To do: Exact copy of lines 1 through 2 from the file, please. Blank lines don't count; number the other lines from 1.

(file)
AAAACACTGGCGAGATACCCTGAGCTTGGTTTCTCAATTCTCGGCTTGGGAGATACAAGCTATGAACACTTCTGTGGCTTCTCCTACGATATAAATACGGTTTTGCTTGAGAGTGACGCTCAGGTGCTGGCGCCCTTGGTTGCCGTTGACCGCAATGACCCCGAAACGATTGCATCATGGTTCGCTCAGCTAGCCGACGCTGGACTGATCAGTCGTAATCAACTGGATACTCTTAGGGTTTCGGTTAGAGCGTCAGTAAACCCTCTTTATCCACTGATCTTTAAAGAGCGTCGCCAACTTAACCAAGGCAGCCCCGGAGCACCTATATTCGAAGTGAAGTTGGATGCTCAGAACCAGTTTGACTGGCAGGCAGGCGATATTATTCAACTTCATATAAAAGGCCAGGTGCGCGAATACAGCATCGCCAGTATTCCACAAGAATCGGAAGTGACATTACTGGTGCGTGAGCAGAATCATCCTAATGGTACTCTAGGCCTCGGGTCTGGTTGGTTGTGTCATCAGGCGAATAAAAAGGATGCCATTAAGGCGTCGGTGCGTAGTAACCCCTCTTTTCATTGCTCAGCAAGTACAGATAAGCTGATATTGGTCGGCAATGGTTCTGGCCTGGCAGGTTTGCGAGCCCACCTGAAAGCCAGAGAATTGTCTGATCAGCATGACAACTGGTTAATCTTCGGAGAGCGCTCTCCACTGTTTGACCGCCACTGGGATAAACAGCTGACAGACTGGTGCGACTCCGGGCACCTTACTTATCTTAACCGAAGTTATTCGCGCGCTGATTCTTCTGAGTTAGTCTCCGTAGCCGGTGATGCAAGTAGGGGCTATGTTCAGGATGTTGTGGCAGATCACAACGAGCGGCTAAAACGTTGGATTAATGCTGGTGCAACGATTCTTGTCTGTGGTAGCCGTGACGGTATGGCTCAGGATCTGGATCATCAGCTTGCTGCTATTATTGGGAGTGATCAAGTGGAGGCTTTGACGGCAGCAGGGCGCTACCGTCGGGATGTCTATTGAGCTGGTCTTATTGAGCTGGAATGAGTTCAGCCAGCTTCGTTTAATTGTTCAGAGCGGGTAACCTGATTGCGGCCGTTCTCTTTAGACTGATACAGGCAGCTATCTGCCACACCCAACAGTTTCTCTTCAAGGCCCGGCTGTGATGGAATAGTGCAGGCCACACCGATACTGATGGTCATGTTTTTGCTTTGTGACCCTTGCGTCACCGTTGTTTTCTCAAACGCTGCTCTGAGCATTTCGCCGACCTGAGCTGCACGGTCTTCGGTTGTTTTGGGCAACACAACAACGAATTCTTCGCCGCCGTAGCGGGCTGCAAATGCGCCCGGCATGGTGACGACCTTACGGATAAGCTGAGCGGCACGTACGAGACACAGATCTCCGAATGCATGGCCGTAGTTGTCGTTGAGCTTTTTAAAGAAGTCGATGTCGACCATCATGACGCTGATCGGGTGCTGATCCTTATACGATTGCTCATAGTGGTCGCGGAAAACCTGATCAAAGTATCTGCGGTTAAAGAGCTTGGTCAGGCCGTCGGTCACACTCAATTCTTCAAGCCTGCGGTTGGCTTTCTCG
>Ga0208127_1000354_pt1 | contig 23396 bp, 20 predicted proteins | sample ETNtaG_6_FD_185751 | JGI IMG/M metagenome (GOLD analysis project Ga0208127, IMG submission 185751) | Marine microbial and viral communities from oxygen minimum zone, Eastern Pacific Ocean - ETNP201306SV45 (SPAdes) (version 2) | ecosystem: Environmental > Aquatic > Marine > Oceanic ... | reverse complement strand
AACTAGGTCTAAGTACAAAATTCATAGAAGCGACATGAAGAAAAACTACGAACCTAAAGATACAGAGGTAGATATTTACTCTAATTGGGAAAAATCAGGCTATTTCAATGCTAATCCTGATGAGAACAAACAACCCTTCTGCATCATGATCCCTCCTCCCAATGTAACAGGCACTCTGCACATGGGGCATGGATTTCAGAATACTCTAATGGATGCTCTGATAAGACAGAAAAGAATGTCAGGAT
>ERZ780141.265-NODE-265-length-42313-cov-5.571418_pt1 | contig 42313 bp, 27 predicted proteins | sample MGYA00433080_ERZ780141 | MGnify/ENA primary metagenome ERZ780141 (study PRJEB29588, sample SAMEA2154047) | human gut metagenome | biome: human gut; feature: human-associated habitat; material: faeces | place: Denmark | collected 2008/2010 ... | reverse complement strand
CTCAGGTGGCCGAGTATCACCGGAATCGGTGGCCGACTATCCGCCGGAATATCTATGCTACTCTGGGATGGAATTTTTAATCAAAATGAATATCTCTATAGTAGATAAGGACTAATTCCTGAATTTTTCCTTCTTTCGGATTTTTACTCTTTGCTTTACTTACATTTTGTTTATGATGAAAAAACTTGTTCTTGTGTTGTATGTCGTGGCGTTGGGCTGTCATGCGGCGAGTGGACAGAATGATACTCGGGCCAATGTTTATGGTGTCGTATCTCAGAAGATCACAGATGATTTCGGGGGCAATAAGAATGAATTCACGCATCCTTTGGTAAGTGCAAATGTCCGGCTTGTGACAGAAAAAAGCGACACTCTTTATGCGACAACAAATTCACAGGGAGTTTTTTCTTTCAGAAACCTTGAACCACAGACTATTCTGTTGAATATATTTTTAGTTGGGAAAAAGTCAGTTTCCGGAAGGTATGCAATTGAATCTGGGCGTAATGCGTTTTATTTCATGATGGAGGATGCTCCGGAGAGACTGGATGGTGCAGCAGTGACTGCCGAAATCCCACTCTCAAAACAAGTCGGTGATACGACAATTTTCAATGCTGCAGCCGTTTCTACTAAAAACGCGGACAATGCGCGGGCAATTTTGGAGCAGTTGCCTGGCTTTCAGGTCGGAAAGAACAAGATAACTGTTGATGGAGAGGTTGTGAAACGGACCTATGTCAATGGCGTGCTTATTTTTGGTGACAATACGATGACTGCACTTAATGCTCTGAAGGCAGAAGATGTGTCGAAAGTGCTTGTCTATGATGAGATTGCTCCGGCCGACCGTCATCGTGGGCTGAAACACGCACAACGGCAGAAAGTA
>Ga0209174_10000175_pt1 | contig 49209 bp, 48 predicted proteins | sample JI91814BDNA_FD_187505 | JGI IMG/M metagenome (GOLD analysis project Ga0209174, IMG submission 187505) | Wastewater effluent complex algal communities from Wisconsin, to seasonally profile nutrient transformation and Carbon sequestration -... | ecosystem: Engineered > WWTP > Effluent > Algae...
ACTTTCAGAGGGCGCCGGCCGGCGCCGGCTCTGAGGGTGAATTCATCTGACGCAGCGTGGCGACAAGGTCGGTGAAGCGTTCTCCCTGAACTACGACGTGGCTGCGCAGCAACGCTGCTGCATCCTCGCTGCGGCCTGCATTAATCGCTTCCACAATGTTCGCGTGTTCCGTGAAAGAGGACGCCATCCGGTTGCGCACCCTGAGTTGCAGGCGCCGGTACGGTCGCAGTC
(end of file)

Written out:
AAAACACTGGCGAGATACCCTGAGCTTGGTTTCTCAATTCTCGGCTTGGGAGATACAAGCTATGAACACTTCTGTGGCTTCTCCTACGATATAAATACGGTTTTGCTTGAGAGTGACGCTCAGGTGCTGGCGCCCTTGGTTGCCGTTGACCGCAATGACCCCGAAACGATTGCATCATGGTTCGCTCAGCTAGCCGACGCTGGACTGATCAGTCGTAATCAACTGGATACTCTTAGGGTTTCGGTTAGAGCGTCAGTAAACCCTCTTTATCCACTGATCTTTAAAGAGCGTCGCCAACTTAACCAAGGCAGCCCCGGAGCACCTATATTCGAAGTGAAGTTGGATGCTCAGAACCAGTTTGACTGGCAGGCAGGCGATATTATTCAACTTCATATAAAAGGCCAGGTGCGCGAATACAGCATCGCCAGTATTCCACAAGAATCGGAAGTGACATTACTGGTGCGTGAGCAGAATCATCCTAATGGTACTCTAGGCCTCGGGTCTGGTTGGTTGTGTCATCAGGCGAATAAAAAGGATGCCATTAAGGCGTCGGTGCGTAGTAACCCCTCTTTTCATTGCTCAGCAAGTACAGATAAGCTGATATTGGTCGGCAATGGTTCTGGCCTGGCAGGTTTGCGAGCCCACCTGAAAGCCAGAGAATTGTCTGATCAGCATGACAACTGGTTAATCTTCGGAGAGCGCTCTCCACTGTTTGACCGCCACTGGGATAAACAGCTGACAGACTGGTGCGACTCCGGGCACCTTACTTATCTTAACCGAAGTTATTCGCGCGCTGATTCTTCTGAGTTAGTCTCCGTAGCCGGTGATGCAAGTAGGGGCTATGTTCAGGATGTTGTGGCAGATCACAACGAGCGGCTAAAACGTTGGATTAATGCTGGTGCAACGATTCTTGTCTGTGGTAGCCGTGACGGTATGGCTCAGGATCTGGATCATCAGCTTGCTGCTATTATTGGGAGTGATCAAGTGGAGGCTTTGACGGCAGCAGGGCGCTACCGTCGGGATGTCTATTGAGCTGGTCTTATTGAGCTGGAATGAGTTCAGCCAGCTTCGTTTAATTGTTCAGAGCGGGTAACCTGATTGCGGCCGTTCTCTTTAGACTGATACAGGCAGCTATCTGCCACACCCAACAGTTTCTCTTCAAGGCCCGGCTGTGATGGAATAGTGCAGGCCACACCGATACTGATGGTCATGTTTTTGCTTTGTGACCCTTGCGTCACCGTTGTTTTCTCAAACGCTGCTCTGAGCATTTCGCCGACCTGAGCTGCACGGTCTTCGGTTGTTTTGGGCAACACAACAACGAATTCTTCGCCGCCGTAGCGGGCTGCAAATGCGCCCGGCATGGTGACGACCTTACGGATAAGCTGAGCGGCACGTACGAGACACAGATCTCCGAATGCATGGCCGTAGTTGTCGTTGAGCTTTTTAAAGAAGTCGATGTCGACCATCATGACGCTGATCGGGTGCTGATCCTTATACGATTGCTCATAGTGGTCGCGGAAAACCTGATCAAAGTATCTGCGGTTAAAGAGCTTGGTCAGGCCGTCGGTCACACTCAATTCTTCAAGCCTGCGGTTGGCTTTCTCG
>Ga0208127_1000354_pt1 | contig 23396 bp, 20 predicted proteins | sample ETNtaG_6_FD_185751 | JGI IMG/M metagenome (GOLD analysis project Ga0208127, IMG submission 185751) | Marine microbial and viral communities from oxygen minimum zone, Eastern Pacific Ocean - ETNP201306SV45 (SPAdes) (version 2) | ecosystem: Environmental > Aquatic > Marine > Oceanic ... | reverse complement strand